It has been 10 years since Android first entered this world, and the journey of the Google-led operating system has been nothing short of a spectacle. The platform started out as an alternative to Apple's iOS and ended up being the most used mobile operating system in the world. On the eve of its anniversary, let us take a look at a handful of Android devices that changed the way we used our phones,
Back in the second half of 2000’s, HTC was a big deal. It was among the first to offer full touchscreen devices. The HTC G1 arrived with a full QWERTY keyboard and was built like a brick. Unfortunately the device was not as sleek as the iPhone, but it still ended up being geeks' personal favourite.
Google’s attempt to unite its ecosystem by building a device with its partner dated back to 2010. The Nexus One was the first Nexus device to come out of the Google-HTC wedlock. This device sported a touchscreen, that too an OLED one. However, the phone didn't do that well, since the network carriers saw Google as a rival to their business model. This is because Google started selling unlocked the Nexus One directly to customers.
The Sony Ericsson Xperia X10 was announced in 2009. The device featured a 4-inch display and was powered by the Snapdragon S1, paired with 384MB of RAM. On the camera front, the X10 offered an 8-megapixel primary sensor with LED flash. It was during these days that Sony had no real competition when it comes to a smartphone camera.
This is the Galaxy that started it all. The Samsung Galaxy S is the first Android smartphone in the now famous Galaxy S series. The device was offered in more than two dozen variations and was powered by a “Hummingbird” processor alongside PowerVR GPU. Other highlights of the Galaxy S included a 4-inch Super AMOLED touchscreen display and a VGA selfie camera (a rarity in those days.)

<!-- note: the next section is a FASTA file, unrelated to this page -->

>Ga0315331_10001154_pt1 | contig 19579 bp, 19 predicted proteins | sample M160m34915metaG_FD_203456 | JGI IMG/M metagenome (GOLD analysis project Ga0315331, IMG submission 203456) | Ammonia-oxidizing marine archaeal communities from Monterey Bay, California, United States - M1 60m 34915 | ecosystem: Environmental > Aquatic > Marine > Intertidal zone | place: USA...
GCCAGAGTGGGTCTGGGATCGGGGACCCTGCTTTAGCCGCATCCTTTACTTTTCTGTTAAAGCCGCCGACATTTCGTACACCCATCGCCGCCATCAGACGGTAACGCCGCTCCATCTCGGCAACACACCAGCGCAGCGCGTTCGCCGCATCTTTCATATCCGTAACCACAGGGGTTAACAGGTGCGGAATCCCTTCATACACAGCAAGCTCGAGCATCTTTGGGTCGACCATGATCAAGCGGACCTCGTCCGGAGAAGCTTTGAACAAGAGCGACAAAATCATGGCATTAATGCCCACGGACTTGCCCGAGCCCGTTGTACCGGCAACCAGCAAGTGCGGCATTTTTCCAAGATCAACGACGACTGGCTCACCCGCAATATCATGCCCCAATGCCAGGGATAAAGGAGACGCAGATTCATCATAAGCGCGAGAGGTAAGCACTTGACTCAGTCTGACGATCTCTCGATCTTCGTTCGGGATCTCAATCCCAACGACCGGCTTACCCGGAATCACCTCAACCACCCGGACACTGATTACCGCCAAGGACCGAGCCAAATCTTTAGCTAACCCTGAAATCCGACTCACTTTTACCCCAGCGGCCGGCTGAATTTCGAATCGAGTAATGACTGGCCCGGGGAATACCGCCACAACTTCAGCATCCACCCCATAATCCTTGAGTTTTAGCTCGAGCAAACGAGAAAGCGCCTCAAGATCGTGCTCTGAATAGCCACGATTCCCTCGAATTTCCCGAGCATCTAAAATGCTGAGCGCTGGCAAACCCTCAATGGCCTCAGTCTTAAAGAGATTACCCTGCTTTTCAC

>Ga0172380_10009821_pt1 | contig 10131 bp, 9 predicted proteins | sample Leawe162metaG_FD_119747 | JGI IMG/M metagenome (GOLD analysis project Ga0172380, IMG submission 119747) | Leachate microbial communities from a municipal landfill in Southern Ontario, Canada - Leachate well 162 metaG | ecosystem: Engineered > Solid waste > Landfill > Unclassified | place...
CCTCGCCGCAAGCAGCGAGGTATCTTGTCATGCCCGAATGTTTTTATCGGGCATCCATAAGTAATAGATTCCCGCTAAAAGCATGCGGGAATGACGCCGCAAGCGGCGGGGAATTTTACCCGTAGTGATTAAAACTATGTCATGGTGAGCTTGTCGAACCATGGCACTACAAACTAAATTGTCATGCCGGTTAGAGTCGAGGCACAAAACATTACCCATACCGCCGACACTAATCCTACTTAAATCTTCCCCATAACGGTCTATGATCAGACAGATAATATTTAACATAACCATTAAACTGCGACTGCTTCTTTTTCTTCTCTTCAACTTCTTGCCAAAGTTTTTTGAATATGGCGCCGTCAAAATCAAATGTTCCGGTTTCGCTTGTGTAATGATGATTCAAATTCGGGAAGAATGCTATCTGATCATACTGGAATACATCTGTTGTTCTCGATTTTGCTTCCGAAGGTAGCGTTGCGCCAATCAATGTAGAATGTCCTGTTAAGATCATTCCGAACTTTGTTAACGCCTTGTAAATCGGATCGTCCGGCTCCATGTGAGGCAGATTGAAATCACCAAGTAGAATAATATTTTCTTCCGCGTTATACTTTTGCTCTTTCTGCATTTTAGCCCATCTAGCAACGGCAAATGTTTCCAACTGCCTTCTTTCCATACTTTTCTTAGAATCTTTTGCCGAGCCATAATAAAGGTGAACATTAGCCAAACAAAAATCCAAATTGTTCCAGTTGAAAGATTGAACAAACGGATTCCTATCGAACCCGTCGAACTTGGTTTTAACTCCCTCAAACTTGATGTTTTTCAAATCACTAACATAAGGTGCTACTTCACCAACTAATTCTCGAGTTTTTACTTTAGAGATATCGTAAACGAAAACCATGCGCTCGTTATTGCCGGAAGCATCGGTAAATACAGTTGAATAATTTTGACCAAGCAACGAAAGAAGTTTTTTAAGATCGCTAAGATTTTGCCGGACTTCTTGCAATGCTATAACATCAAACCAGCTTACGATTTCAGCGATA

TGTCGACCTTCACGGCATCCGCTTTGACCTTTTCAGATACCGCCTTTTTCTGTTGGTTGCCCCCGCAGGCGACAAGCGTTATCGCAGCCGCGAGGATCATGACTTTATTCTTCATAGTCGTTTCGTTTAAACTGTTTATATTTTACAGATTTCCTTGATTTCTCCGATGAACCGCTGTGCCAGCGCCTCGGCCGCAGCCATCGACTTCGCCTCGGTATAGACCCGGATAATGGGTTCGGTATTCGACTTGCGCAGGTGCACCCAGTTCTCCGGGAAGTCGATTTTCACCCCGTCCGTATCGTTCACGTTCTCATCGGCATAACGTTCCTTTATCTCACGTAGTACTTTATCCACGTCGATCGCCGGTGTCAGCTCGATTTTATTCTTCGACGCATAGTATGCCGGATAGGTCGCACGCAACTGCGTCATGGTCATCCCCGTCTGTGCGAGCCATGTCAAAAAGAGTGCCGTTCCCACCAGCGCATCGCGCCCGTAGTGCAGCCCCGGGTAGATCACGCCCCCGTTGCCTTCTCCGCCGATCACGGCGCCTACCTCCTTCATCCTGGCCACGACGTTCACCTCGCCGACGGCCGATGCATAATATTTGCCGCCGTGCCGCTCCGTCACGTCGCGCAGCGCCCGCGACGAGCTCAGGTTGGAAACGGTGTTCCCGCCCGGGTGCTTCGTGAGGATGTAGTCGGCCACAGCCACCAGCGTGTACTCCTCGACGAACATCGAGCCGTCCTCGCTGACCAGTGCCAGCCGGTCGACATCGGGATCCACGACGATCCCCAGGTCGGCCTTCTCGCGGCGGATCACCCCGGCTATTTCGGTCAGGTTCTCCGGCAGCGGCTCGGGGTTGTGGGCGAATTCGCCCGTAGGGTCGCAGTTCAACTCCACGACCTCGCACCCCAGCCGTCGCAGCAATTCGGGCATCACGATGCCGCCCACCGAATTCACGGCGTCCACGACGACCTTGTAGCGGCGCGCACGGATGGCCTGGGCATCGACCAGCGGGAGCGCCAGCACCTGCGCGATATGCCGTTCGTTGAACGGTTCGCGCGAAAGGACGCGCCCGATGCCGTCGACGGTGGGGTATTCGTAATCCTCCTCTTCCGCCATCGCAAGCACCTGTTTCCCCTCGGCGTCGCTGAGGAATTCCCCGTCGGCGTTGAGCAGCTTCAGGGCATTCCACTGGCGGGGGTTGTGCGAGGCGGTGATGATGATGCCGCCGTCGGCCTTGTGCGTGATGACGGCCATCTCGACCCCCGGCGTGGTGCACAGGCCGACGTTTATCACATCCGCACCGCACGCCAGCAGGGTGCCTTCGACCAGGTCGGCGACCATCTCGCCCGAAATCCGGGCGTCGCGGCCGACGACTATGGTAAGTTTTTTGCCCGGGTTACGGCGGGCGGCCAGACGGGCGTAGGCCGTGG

Xiaomi’s first phone the Mi 1 was released in 2011. The phone was a rebel of sorts and despite packing in the best hardware available, it still costed much less than the flagships of those times. Not only that, when the Mi 1 was released it received more than 300,000 pre-orders in the first 34 hours, not much different from now eh? The Xiaomi Mi 1 offered a 4-inch display and was powered by Snapdragon S3. It also marked the debut of Xiaomi's Android-based MIUI platform.
The Galaxy Note series took birth in 2012 and it reintroduced pen computing, a type of input that was rampant during the days of Palm devices. Highlights of the first Galaxy Note included a pressure-sensitive Wacom digitizer and note-taking apps. The 5.3-inch Super AMOLED display was one of the largest smartphone displays back in those days. Furthermore, the device used an Exynos system-on-chip that was coupled with 1GB of RAM.
Motorola was one of the first smartphone manufacturers to hop onto the Android bandwagon. The smartphone manufacturer charted its comeback with a budget Android smartphone series. The Motorola Moto G redefined budget Android offerings with a 4.5-inch display with Corning Gorilla Glass 3. Despite being a budget device, the Moto G was offered with Android KitKat out of the box . Camera specs included a 5-megapixel primary sensor with flash and a 1.3-megapixel selfie camera.
The HTC One M8 was released in 2014. The HTC flagship did so well that the sales number soon kissed 3-5 million units in Q2 the same year. On the hardware front, the HTC One M8 featured a 5-inch FHD display and was powered by a Snapdragon 801. And before we forget, the One M8 was the first smartphone to come with an Ultrapixel camera setup.
Blackberry had just ditched its very own OS and the company planned a comeback with an Android-powered smartphone. The Blackberry Priv was offered with a customised Android version and it did feature the traditional physical QWERTY keyboard that slid under a 5.4-inch display. Other features included a 18-megapixel primary camera and a bucketload of privacy options.
Google’s attempt to gain a tighter leash over its Nexus series gave birth to the Pixel. This also meant that we had to bid adieu to the Nexus lineup. The first Google Pixel was released in 2016 and sported a 5-inch FHD display. Powering the device was a Snapdragon 821 with 4GB of RAM. Like the Nexus, the Pixel arrived with the promise of timely Android updates.